There are numerous strategies for hunting pheasant, but we recommend walking and flushing. To hunt pheasants by this method, all hunters in the party walk in a straight line down a field. This ensures that all hunters are aware of the location of members in their hunting party. Make sure you identify your target and know what is beyond your target before you pull the trigger.
Each hunters needs to ensure that they only take shots within their zone of fire (see illustration to the left). When hunting with dogs, they work in front of the group. It is important to remember to avoid low shots as well so that your canine companion is not accidentally struck.
Tips for a Safe Hunt
Getting Started: Pheasants Forever's Guide for Beginners
Where to Hunt: Public Access Available to Pheasant Hunters
Hunter Safety & Ethics: Always Be Safe & Be an Ethical Hunter
How to Clean a Pheasant
Note: A pheasant foot, fully feathered wing, or fully feathered head is required to be attached to transport a pheasant.
Pheasant Nuggets - Iowa Game Wardens' Cookbook
Slice pheasant breast into strips about 1/4-inch thick. Dip in beaten egg and roll in cracker crumbs. Fry in hot melted butter until brown.
Pheasant and Dumplings - Pheasant, Quail, Cottontail - Upland Birds and Small Game From Field to Feast (Hank Shaw)
Toss all the broth ingredients into a large stockpot, cover with a least 2 quarts of water (you can save any extra broth for later) and bring to a strong simmer, about 200˚F if you're checking. Drop the heat to below a simmer-look for lots of steaming and just a few bubbles on the surface - and let everything cook for 20 minutes. Fish out the pheasant and remove the breast meat. Shred it, then set it aside in the refrigerator and return the rest of the pheasant to the pot. Cook for as long as it takes for the meat to want to fall off the leg bones, from 45 minutes for a pen-raised bird to 21/2 hours for an old rooster.
When the pheasant is done, gently remove it from the broth and let it cool enought to handle. Pick all the meat off the bones, being sure to remove all those nasty tendons in the pheasant's legs. Put the meat into the bowl with the breast meat.
Strain the broth. Put a fine-meshed strainer that has a paper towel set inside it over a large bowl or pot. Pour the stock through this. You might need to change paper towels halfway through if it gets too gunked up. Pour the broth into a pot, and set it on low heat.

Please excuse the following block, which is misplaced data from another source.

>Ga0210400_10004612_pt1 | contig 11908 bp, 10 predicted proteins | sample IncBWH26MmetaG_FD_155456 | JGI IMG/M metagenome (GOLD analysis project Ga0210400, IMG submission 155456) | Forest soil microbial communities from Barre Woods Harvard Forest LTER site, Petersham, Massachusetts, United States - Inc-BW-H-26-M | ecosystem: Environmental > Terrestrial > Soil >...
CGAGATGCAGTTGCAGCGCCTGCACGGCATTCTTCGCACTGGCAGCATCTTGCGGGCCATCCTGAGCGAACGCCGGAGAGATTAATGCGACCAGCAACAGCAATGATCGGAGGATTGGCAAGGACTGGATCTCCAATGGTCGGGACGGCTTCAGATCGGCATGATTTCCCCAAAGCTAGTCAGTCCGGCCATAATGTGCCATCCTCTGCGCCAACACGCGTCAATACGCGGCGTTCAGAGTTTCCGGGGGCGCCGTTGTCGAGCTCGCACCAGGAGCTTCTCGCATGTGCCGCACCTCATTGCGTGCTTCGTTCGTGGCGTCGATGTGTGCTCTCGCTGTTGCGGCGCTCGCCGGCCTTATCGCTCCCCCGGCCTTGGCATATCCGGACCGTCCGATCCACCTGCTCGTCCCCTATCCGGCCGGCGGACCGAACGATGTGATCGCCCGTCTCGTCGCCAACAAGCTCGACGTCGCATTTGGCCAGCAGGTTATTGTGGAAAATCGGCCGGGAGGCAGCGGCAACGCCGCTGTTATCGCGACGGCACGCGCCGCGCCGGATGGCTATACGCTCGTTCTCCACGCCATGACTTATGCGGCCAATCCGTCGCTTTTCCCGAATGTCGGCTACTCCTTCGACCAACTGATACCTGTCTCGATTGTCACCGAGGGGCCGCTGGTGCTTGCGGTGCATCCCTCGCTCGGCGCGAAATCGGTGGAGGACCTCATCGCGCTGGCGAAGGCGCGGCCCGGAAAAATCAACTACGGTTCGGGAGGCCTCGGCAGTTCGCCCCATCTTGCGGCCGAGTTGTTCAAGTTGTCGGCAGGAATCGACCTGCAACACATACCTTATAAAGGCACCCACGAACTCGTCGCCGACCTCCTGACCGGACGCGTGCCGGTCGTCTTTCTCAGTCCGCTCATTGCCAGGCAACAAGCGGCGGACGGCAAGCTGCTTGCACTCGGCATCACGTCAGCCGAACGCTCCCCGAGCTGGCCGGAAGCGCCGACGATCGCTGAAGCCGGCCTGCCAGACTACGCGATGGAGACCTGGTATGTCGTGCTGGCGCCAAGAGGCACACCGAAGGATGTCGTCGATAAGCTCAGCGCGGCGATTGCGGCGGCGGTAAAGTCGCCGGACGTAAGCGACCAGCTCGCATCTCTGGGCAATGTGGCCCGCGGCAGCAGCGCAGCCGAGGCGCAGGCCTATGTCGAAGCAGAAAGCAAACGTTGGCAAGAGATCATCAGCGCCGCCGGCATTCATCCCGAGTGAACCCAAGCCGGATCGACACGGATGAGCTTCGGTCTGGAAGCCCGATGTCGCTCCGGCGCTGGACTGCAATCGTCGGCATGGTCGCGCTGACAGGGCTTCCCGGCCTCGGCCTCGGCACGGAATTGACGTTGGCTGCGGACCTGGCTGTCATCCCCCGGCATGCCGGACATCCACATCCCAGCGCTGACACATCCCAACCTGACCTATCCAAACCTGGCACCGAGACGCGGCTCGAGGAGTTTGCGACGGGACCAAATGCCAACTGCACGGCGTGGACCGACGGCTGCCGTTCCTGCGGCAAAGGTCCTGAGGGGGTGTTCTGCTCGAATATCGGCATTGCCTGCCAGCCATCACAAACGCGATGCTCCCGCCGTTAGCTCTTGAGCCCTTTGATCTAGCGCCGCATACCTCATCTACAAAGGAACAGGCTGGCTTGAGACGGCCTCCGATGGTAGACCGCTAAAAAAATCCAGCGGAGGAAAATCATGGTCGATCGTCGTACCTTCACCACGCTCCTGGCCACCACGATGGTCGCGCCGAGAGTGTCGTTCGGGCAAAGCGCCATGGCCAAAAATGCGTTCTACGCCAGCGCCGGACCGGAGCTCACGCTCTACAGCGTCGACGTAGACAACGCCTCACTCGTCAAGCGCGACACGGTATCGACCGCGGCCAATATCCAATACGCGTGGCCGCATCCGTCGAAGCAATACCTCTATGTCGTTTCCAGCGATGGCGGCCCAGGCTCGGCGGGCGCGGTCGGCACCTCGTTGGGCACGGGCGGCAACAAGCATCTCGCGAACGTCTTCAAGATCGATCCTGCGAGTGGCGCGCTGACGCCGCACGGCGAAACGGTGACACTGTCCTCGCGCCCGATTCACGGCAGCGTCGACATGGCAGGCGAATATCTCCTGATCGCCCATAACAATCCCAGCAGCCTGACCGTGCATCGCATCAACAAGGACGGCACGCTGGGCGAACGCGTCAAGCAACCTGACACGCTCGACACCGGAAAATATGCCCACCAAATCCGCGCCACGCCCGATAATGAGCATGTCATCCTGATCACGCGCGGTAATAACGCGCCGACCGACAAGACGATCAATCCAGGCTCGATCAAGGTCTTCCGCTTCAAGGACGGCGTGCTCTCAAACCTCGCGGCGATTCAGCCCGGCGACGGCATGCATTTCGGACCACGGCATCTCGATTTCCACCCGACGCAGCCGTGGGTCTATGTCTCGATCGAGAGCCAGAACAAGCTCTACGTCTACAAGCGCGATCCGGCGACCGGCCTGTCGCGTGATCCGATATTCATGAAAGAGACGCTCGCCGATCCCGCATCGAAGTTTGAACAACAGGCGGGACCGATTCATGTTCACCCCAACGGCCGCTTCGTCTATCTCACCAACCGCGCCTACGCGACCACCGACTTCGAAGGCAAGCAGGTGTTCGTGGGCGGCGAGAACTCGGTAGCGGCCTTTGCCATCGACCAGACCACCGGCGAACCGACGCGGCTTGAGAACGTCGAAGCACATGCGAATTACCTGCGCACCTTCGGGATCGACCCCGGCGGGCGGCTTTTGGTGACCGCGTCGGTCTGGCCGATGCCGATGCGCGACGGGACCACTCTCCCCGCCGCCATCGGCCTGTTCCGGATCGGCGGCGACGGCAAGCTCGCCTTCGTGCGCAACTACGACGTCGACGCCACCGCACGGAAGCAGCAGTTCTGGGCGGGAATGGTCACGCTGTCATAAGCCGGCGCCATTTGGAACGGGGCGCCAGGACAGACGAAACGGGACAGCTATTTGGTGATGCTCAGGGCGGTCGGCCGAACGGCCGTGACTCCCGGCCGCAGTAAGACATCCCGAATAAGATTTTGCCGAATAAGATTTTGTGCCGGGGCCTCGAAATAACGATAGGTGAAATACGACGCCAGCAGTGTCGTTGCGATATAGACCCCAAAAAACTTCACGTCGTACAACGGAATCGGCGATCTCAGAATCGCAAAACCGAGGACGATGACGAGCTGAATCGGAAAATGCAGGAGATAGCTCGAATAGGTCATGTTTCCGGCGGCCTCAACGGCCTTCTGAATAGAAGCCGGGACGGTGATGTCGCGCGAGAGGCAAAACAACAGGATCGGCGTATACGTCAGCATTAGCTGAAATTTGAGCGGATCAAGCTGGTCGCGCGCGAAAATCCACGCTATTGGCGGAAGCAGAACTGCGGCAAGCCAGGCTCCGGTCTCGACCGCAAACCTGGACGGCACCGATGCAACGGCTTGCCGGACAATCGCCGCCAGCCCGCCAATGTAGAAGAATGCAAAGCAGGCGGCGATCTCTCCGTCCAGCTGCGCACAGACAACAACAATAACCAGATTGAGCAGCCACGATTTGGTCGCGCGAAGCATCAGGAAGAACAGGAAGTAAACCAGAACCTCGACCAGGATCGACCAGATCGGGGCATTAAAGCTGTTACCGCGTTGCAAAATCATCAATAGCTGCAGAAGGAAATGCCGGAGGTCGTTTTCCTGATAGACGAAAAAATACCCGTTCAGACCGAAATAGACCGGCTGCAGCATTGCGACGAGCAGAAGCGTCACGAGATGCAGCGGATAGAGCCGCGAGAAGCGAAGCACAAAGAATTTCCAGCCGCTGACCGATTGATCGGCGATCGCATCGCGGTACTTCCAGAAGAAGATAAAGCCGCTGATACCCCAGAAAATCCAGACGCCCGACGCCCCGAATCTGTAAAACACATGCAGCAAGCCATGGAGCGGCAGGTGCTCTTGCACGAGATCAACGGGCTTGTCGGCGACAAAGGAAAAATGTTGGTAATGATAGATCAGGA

To make the stew, heat the butter in a large pot or Dutch oven set over medium-high heat. Saute the carrot, celery, and parsnip for 3 to 4 minutes, stirring often. You don't want the veggies to brown. Add the flour and stir to combine. Everything in the pot will seize up, but that's OK. Drop the heat to medium-low and cook, stiring often, until the flour turns the color of coffee with cream. Add the vermouth and stir well, then start adding the broth, 1 cup at a time, stirring constantly, until it looks silky. It should take 6 to 8 cups.
Add the pheasant meat and bring this to a simmer. Cook gently until the veggies are soft, about 30 minutes.
While the stew is simmering, make the dumpling dough. Mix together all the dry ingredients, then add the melted butter and the milk. Stir just to combine-do not overwork the dough.
Drop the dough by the teaspoonful into the simmering stew. When all the dough is in, cover the pot and cook over low heat for 15 minutes. It is very important that the stew not boil during this time, or your dumplings will get tough.
At 15 minutes, uncover the pot and add the peas and parsley, stirring gently to combine. Let this cook a minute or two, then turn off the heat. Add salt and freshly ground black pepper to taste, then the heavy cream. Serve at once.
How to Field Dress and Prepare Game Birds (Outdoor Life)
How to Field Dress a Pheasant (Colorado Parks & Wildlife)
What you need to know before you go!
Special Youth Season
Pheasants Forever is dedicated to the conservation of pheasants, quail and other wildlife through habitat improvements, public awareness, education and land management policies and programs.
Pheasants Forever in Iowa
Find a Pheasants Forever Chapter Near You